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Is it possible to update the cosmological argument for the existence of god

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Introduction

Is it possible to update the Cosmological argument for the existence of God? The term cosmological comes from the Greek language, meaning 'world' or 'universe.' The argument is based on facts about the world. The topic of cosmology refers to the study of the universe. The cosmological argument begins with a general claim about the physical universe e.g. that some events have causes and that there must be a supernatural agent to somehow explain this fact. The argument seems to say that there cannot be an infinite series of causes, they have to stop somewhere. One scholar who supports this idea is St. Thomas Aquinas. Aquinas invented the 'five ways' by which he tried to demonstrate god's existence philosophically. Aquinas' third way was the most thoroughly examined of all his ways. This way was his argument from contingency and necessity. It states that some things are contingent, and if everything were contingent there would have been a time when there was nothing. Something now exists and not everything is contingent, so there must be a necessary thing, which gets its necessity from itself. ...read more.

Middle

Therefore the reason why there is something at all rather than nothing must come from outside the world. For a sufficient reason to account for such things there must be a being, which is able to create existence. Such a being must exist of itself because there is something rather than nothing. Therefore a necessary being exists, which we call god. Copleston formulated three key premises. In his first premise, Copleston claims that all things in the universe are 'might not have beens' in that they are dependent on something else for their existence. Nothing in the universe is non-dependent. Copleston's second premise moves from saying that everything in the universe is contingent to the claim that the universe as a whole is contingent. He says it would be possible to argue that the universe as a whole is necessary and that everything within the universe depends on the universe as a necessarily existent totality. Copleston's third premise argues that whatever the universe depends on has to be necessary and that whatever this is, is the same as the god of religious belief. ...read more.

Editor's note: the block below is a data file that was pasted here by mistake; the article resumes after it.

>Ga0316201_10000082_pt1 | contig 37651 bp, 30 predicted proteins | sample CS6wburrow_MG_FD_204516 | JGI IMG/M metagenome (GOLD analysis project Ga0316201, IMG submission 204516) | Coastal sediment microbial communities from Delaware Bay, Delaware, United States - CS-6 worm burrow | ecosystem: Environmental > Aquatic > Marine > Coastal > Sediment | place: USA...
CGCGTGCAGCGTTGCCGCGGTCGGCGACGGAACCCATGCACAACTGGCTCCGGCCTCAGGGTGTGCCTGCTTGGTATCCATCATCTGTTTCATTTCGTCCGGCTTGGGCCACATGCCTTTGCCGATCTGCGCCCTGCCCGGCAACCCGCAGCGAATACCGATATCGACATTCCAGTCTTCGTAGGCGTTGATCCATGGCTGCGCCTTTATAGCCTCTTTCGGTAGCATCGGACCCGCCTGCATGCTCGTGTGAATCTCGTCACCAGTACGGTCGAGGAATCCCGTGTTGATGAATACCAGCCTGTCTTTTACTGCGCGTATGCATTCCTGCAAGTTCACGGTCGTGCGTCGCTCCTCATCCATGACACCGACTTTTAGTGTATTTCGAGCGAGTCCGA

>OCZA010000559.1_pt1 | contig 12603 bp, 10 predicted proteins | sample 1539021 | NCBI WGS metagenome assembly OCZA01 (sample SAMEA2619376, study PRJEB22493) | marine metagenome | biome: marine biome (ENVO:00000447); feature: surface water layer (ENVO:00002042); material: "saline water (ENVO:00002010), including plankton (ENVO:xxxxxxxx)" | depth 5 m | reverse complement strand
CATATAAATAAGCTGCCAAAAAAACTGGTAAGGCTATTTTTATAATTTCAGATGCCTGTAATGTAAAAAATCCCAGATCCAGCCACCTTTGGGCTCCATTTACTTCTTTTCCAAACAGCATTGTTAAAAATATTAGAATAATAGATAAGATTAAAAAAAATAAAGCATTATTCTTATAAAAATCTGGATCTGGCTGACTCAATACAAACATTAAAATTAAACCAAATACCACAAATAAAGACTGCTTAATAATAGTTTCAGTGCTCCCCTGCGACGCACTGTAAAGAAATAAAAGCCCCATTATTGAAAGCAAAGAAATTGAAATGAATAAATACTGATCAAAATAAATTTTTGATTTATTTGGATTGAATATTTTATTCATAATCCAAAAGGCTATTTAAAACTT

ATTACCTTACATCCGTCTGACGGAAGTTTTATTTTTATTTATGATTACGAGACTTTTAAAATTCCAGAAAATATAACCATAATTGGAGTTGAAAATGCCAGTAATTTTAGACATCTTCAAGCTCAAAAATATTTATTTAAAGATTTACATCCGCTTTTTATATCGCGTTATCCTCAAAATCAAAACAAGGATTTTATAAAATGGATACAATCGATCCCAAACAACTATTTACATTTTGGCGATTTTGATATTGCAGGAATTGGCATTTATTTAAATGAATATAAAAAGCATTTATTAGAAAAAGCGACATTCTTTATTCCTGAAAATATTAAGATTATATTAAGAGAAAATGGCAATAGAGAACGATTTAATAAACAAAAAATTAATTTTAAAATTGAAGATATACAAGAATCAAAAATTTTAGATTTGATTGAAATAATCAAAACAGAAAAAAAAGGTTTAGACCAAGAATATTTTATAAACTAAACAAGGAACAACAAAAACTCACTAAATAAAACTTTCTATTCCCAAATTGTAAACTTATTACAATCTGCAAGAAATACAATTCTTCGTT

Conclusion

Perhaps matter is coming into existence all the time. The Kalam argument depends on the universe having a beginning whether the big bang is true or not. If the big bang didn't happen then the second premise fails. Some philosophers argue that even if there was a first cause of the universe, there is no proof that this cause is God. The first cause could be anything. For example, David Hume argued that the first cause could be the material physical world rather than god. This is just as satisfactory an explanation as God. The success of the different versions of the Cosmological Argument depend on a willingness to ask the question, 'Why is there a universe?' If you simply accept that the universe is just there and does not need an explanation, or that it is explained by an infinite regress, then the Cosmological Argument fails. God must also be shown to be a simpler or better ultimate explanation than the brute fact of the existence of the universe. Lindsay Graham U63 1 St. Thomas Aquinas, Teacher's notes 2 The Puzzle of God, Peter Vardy, Chapter 8 3 The Puzzle of God, Peter Vardy, Chapter 8 ?? ?? ?? ?? ...read more.

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